Transport giant to take advantage of its own efficiency gains and emissions reduction targets
Toll is looking forward to the nation’s new on emissions reduction strategy starting.
While some quarters of the trucking industry see much work to be done before the Federal Government’s Direct Action Plan becomes meaningful, the country’s biggest transport and logistics provider believes it is well placed to take advantage of it.
The Government’s Green Paper on the issue uses a cost curve that shows commercial transport has efficiency improvements with the greatest potential.
“Areas of gain highlighted in the ClimateWorks cost curve … include in car and light commercial vehicles, which they have indicated should be approached through actions such as emission’s regulations and fuel efficiency programs,” Group Manager, Media & Research Christopher Whitefield says is a written response to ATN.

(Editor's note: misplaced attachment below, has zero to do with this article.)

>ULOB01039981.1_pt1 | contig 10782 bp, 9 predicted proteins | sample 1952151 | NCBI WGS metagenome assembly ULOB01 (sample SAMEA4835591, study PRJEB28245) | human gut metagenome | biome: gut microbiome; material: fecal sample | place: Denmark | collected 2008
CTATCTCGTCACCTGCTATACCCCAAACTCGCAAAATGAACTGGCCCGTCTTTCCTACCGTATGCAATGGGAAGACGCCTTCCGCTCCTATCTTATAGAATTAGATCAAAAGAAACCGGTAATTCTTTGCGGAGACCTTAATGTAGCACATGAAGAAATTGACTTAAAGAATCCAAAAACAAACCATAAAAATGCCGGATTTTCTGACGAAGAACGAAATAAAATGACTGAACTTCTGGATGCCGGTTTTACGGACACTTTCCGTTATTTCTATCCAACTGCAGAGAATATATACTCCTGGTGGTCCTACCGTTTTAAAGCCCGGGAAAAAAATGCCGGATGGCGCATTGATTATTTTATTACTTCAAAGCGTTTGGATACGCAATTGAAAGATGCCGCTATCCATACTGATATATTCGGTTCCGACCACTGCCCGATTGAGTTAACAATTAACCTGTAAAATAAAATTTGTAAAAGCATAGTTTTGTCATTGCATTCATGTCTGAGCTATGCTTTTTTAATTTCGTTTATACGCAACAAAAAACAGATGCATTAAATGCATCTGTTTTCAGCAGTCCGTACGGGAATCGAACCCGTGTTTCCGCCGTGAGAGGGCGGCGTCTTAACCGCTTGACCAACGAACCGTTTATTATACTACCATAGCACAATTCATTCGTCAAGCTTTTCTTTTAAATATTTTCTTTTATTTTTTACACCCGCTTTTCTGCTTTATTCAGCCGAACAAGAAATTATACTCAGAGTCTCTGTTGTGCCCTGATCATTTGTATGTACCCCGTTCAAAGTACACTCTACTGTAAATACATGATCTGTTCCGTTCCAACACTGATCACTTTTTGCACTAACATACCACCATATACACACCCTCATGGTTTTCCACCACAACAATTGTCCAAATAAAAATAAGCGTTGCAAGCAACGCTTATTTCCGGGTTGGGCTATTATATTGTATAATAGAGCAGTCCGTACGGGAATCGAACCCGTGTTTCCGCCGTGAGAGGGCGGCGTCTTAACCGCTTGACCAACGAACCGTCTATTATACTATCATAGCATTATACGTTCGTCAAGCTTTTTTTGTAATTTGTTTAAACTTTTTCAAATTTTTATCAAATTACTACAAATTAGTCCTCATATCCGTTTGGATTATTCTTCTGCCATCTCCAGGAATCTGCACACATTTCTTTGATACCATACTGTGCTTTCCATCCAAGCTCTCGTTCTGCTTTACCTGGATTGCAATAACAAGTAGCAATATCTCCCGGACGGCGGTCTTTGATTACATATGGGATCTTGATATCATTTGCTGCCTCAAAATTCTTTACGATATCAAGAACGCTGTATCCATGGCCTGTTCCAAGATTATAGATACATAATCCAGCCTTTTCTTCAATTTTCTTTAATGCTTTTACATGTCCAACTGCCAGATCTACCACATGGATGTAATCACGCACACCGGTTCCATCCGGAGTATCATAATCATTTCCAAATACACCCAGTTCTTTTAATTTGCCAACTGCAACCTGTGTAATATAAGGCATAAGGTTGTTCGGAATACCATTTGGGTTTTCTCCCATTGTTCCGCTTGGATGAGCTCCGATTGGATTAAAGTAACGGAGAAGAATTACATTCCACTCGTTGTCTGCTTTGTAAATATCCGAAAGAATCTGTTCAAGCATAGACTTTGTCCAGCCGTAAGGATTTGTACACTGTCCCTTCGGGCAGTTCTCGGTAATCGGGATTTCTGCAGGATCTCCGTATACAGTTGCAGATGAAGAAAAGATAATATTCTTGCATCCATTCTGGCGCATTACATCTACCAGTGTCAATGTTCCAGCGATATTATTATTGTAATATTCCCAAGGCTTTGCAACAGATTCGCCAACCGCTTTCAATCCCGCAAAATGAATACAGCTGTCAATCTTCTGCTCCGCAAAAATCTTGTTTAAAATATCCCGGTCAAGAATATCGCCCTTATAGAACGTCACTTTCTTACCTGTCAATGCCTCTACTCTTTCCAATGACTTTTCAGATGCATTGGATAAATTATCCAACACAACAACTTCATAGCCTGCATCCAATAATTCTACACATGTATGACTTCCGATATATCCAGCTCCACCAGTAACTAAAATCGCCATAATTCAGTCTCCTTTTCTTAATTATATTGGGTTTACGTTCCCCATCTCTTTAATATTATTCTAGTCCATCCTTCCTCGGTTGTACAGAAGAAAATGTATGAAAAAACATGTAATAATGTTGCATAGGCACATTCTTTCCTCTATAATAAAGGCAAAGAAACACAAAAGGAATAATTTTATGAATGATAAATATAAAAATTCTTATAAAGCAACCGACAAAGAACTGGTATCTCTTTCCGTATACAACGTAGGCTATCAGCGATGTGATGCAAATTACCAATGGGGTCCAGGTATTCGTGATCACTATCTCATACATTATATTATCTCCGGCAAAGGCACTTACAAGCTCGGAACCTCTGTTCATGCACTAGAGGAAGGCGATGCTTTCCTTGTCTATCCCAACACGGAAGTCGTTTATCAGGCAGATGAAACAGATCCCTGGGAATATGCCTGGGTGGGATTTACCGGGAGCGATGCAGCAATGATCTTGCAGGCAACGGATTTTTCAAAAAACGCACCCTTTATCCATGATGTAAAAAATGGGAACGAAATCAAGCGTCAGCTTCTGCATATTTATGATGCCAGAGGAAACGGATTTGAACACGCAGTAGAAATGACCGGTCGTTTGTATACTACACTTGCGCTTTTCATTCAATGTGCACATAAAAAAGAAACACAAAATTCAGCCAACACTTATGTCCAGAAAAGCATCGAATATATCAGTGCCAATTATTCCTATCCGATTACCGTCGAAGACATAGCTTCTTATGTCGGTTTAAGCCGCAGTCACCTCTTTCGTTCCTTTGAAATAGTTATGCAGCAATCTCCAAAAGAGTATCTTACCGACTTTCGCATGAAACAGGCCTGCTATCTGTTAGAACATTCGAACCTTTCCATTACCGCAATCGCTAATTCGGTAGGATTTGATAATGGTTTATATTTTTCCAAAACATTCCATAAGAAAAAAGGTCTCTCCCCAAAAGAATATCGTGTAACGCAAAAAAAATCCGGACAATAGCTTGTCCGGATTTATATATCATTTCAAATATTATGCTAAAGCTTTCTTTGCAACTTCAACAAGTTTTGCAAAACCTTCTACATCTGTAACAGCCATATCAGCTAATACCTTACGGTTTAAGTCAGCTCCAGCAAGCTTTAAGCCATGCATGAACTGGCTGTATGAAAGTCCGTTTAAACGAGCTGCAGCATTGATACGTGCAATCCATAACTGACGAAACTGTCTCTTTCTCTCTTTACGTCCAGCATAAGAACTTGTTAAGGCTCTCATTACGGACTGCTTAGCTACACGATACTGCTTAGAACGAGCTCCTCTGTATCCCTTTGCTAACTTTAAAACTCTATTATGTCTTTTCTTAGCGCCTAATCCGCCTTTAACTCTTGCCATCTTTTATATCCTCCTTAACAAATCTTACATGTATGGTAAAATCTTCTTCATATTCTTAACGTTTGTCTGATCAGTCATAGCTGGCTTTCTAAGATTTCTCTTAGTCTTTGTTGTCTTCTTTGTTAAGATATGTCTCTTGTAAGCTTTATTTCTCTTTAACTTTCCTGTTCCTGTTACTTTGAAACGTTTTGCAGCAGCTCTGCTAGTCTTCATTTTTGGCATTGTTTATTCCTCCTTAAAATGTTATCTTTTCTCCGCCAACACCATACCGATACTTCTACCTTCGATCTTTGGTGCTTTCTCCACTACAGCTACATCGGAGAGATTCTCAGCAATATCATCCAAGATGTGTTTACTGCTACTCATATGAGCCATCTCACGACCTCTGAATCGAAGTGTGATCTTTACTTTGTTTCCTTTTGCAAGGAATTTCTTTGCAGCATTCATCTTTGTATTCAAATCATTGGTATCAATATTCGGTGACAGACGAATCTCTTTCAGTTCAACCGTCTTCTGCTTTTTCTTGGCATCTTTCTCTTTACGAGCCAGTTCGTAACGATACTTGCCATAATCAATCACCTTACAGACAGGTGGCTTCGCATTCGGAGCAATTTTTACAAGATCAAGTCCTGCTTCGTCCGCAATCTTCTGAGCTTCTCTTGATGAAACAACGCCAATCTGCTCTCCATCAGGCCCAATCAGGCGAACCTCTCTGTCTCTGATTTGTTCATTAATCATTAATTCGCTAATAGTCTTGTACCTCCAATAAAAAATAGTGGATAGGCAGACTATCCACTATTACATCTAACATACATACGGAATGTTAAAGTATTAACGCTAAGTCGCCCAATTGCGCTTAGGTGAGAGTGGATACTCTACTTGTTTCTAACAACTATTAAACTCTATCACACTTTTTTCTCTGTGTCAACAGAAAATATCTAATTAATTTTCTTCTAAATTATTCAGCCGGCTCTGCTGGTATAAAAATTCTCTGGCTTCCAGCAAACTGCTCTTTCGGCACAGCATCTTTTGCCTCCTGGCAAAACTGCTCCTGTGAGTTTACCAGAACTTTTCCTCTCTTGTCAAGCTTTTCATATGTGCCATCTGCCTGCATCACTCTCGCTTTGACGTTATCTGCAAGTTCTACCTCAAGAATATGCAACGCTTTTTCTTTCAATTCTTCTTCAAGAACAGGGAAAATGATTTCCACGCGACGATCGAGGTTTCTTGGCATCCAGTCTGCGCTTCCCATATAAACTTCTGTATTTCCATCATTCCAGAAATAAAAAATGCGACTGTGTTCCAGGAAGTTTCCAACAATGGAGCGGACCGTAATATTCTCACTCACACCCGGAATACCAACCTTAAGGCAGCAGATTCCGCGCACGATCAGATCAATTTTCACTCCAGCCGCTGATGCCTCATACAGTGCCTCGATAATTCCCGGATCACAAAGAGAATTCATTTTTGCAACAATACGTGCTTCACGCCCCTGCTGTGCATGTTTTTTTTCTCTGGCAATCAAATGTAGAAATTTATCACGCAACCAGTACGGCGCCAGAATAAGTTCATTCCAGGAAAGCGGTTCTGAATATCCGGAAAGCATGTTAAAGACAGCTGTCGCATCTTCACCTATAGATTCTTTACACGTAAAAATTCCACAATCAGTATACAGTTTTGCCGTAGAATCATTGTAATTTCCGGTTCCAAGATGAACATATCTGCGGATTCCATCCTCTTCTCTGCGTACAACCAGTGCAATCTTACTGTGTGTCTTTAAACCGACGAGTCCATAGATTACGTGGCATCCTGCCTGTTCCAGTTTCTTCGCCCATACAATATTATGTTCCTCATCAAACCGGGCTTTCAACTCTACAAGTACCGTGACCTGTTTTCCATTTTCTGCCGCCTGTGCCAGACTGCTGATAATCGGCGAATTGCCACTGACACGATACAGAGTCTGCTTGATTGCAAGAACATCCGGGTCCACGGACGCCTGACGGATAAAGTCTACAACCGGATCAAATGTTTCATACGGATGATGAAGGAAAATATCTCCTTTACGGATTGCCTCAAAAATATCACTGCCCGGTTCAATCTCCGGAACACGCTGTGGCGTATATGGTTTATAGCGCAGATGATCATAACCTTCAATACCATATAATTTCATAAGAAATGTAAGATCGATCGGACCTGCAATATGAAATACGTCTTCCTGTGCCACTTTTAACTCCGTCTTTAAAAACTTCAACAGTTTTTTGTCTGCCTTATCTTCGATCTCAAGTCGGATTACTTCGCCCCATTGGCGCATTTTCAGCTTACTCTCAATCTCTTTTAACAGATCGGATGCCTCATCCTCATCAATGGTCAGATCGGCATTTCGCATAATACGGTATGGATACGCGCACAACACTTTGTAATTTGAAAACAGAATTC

“Large articulated trucks are the second category they recognise, presumably on an emissions per tonne per kilometre basis.
“Work reported in Toll’s 2013 Environment Report – Managing climate change & energy risks (p.46) shows gains of 21 per cent and 35 per cent in moving from a six-axle semi to a B-double/B-triple respectively.
“So yes, there are gains to be made for transport providers such as Toll, which is what we’re working to do.
“In Australia for example, Toll has set a 20 per cent emission intensity reduction target by 2020 against 2010 levels.
“We are already well progressed in rolling-out programs to achieve this target.
“This includes a range of programs covering smarter vehicle deign, smarter fuels, smarter driver behaviour, smarter planning and smarter facilities through our broader Smarter Green environmental program.”